UCU alumnus called to the Nigerian bar
Originally posted at: https://www.ugandapartners.org/2021/08/ucu-alumnus-called-to-the-nigerian-bar/
By Jimmy Siyasa
Faced with the career paths of music and law, which one would you take to deliver you to glory?
That is the question Shalom Okeke encountered years ago. He couldn’t choose, so he walked both. Today, Okeke is an accomplished music minister and a barrister.
Okeke achieved part of his childhood dream when he was called to the Nigerian bar on July 29, 2021, at a ceremony in Abuja, Nigeria. The development means the Uganda Christian University (UCU) alumnus will now be able to represent a party in a Nigerian court.
The news of Okeke’s being called to the largest bar in Africa quickly reached Uganda, with his former dean at the UCU Faculty of Law, Dr. Roselyn Karugonjo Segawa, tweeting: “When one of your best students is called to the bar! Congratulations Shalom Okeke!”
It is no surprise that Segawa, now the chairperson of the Leadership Code Tribunal in Uganda, still remembers Okeke. Her former student was the second best in the Bachelor of Laws class that graduated in 2019.
In 2013, upon completing high school at St. Christopher’s Junior Seminary in Onitsha, Nigeria, Okeke and his parents got busy scouting for law schools out of Nigeria, but within Africa. “My parent and I chose UCU, because I wanted to study under an environment where I would not just be built intellectually, but also grow in faith,” Okeke says.
When the family had decided on UCU, he enrolled at the Nnamdi Azikiwe University Awka in Nigeria for a Diploma in Law course, as he awaited his visa and admission into UCU. Everything went according to plan. Okeke, therefore, had to drop out of the Diploma in Law course at Nnamdi Azikiwe after just half a year of studies.
“Some of my colleagues (at the time) who didn’t know what was happening thought I had dropped out because the course was too tough,” he says during an interview from Nigeria. In 2014, Okeke set off to Uganda, to pursue his dream course in a country he had never been.
Activities at the Nkoyoyo Hall at UCU were the mainstay of Okeke’s spiritual development and feeding his passion for music. His skills and busy schedules had fashioned him into being one of the revered keyboardists in the university.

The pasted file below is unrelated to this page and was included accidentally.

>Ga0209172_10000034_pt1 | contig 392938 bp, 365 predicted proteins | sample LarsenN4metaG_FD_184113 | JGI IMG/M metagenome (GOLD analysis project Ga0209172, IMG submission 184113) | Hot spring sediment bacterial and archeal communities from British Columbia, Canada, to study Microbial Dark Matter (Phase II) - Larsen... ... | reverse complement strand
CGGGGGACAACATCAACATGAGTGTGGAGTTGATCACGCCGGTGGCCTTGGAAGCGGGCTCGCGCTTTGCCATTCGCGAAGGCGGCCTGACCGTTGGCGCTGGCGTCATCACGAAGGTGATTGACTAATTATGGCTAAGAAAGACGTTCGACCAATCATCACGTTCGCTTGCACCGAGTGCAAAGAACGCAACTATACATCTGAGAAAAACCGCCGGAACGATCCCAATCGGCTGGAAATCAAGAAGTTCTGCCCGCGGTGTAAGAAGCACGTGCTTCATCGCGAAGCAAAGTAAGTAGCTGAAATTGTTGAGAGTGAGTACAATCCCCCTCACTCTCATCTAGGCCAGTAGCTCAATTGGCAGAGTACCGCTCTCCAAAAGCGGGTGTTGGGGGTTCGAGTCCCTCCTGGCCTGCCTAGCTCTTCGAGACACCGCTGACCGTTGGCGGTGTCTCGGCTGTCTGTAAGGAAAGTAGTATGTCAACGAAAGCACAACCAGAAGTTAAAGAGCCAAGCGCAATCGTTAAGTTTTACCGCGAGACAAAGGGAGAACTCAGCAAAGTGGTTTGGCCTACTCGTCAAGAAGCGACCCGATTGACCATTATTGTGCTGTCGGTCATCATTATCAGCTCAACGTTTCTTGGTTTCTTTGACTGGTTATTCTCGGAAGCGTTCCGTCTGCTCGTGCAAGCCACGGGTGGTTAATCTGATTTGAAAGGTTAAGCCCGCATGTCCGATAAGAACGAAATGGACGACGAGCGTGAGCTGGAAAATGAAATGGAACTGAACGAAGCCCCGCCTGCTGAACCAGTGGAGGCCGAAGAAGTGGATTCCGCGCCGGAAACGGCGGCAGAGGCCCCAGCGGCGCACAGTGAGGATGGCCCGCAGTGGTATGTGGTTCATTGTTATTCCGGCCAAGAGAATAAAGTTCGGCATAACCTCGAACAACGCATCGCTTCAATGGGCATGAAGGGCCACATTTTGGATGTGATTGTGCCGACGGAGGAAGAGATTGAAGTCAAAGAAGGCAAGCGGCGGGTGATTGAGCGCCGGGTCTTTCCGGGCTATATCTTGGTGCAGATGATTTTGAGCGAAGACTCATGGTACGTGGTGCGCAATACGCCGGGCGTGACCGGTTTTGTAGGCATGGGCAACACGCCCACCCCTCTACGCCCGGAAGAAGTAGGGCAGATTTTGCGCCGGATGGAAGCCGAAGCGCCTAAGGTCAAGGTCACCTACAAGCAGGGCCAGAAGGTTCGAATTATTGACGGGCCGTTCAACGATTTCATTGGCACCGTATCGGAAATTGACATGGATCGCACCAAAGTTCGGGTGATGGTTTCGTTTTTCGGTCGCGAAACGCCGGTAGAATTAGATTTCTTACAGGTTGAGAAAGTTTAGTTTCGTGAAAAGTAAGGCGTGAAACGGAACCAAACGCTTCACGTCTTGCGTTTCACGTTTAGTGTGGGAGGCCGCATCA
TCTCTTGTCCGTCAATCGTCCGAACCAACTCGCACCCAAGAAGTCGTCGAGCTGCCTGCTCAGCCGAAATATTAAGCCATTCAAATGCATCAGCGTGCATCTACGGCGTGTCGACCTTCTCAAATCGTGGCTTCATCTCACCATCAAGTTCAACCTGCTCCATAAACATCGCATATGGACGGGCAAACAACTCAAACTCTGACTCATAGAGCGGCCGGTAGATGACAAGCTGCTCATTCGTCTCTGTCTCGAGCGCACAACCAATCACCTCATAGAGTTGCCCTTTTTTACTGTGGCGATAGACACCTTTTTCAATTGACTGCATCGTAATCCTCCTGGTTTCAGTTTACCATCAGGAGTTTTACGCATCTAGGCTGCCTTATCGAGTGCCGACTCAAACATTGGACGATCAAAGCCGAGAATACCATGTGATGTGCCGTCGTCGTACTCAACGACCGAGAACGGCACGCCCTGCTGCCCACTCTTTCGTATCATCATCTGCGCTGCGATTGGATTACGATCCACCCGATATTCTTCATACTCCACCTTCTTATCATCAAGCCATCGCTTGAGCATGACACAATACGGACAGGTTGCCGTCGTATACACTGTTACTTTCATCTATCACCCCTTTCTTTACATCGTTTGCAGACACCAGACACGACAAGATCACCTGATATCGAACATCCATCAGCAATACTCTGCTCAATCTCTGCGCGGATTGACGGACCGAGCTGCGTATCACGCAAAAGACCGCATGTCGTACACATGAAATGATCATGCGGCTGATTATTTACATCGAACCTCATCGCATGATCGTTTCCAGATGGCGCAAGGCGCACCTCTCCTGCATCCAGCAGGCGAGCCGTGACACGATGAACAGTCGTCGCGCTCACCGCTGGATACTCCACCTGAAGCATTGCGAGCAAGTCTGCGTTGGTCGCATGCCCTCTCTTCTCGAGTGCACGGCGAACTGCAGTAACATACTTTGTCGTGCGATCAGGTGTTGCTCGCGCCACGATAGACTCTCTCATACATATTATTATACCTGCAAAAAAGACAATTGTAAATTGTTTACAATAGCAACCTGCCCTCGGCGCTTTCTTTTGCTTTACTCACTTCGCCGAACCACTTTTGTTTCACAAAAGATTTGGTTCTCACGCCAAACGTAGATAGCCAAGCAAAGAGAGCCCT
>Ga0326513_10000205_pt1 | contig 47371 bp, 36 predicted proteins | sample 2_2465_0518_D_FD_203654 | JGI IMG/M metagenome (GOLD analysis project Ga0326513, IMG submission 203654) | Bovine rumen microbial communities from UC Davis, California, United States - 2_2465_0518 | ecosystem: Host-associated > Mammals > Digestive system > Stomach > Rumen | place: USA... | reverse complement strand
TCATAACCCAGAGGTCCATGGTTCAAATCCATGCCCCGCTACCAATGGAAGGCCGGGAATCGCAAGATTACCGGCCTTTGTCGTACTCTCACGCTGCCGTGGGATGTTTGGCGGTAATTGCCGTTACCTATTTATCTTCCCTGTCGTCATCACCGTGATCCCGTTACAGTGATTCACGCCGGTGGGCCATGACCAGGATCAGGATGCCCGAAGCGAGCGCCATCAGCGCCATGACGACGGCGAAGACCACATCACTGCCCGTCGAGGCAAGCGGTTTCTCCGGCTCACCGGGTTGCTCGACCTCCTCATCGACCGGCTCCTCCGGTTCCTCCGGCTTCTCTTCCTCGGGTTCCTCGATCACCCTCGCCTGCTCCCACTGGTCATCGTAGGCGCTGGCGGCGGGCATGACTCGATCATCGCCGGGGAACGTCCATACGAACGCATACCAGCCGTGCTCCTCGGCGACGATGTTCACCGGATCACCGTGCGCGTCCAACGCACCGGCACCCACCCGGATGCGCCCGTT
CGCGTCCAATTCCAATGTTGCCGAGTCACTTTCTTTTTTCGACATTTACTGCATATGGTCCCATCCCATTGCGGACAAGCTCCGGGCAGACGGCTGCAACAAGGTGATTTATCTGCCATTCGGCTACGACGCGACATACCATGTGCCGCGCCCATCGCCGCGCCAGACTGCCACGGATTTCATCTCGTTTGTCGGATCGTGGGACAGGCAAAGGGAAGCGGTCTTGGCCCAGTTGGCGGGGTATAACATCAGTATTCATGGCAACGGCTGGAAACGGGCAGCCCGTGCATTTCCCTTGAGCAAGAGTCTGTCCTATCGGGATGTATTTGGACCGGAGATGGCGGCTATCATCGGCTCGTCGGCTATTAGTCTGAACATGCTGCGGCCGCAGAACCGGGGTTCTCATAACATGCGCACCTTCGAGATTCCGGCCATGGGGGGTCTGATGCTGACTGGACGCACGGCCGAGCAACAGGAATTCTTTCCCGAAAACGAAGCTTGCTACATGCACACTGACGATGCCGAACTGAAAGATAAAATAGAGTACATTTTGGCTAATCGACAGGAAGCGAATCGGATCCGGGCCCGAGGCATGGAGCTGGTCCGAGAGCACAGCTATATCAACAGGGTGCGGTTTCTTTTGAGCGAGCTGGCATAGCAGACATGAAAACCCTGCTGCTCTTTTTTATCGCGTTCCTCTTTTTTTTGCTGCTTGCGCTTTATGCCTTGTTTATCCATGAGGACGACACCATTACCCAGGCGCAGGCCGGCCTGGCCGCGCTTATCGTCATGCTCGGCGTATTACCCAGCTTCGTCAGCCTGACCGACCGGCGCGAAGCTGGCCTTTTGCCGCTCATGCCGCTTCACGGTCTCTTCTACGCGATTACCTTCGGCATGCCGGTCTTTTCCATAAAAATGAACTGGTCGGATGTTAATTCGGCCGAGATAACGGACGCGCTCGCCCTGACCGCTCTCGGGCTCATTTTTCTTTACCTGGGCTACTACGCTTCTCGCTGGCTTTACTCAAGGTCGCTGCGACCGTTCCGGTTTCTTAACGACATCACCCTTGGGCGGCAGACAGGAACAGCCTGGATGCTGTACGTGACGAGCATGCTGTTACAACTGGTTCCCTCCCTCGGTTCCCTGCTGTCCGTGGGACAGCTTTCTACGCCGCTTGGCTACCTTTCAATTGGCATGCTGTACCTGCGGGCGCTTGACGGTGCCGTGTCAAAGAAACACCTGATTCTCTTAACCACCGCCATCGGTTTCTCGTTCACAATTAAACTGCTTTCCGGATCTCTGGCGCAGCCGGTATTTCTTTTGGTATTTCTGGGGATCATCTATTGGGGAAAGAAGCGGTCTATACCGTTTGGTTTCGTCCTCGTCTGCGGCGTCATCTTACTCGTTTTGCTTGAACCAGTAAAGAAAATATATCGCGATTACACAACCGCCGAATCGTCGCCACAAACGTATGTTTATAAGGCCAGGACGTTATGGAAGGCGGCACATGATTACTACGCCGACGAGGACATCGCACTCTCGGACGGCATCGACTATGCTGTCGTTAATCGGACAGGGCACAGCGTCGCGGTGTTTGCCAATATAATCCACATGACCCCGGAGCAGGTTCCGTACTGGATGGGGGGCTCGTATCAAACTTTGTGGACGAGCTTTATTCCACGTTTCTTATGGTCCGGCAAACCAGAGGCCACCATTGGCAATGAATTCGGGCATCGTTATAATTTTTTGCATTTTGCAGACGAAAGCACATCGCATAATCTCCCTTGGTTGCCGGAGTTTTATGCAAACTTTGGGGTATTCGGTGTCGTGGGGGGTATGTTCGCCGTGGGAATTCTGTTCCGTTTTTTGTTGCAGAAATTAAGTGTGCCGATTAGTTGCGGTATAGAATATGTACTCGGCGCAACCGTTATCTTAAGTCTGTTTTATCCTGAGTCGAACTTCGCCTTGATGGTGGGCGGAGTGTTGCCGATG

Asked how he struck a healthy balance between commitment to music and to the law course, in typical Christian modesty, Okeke attributes it all to God. He believes God guided him through tested strategies for academic achievers, such as relentless revision, knowing one’s best revision time and “learning to love all course units and the respective lecturers.”
Not all was smooth, though. He faced serious challenges as an international student while pursuing his course at UCU. Three obstacles were the language barrier, unfamiliar food and lack of exposure to Ugandan history.
“Constitutional history needed me to, not just know the native names and cases, but also know Ugandan history. And that is something I had no clue about,” he says.
To aid his academic progress, Okeke began to commit to memorizing some of the cases with Ugandan names. Sometimes, and incorporating his music talent, he says, he often “silently” sang some of the Ugandan names as he headed to the exam room.
Being a pastor’s child, Okeke got exposed to music and music instruments quite early; he lived within the church’s vicinity. And this granted him almost unlimited access. As a teenager, Okeke also pursued a certificate course in music.
It is no wonder that besides playing the keyboard meticulously, Okeke also plays a couple of wind instruments, too. He is also an instrumentalist to the congregation shepherded by his father, the Rt. Rev. Henry Okeke, the Bishop of Ideato, one of the Dioceses under the Church of Nigeria, Anglican Communion.
He is currently serving his country in the Nigeria Youth Service Corps (NYSC), a government program, whose aim is to involve Nigerian graduates in nation building and development. The ultimate tune is yet to come.
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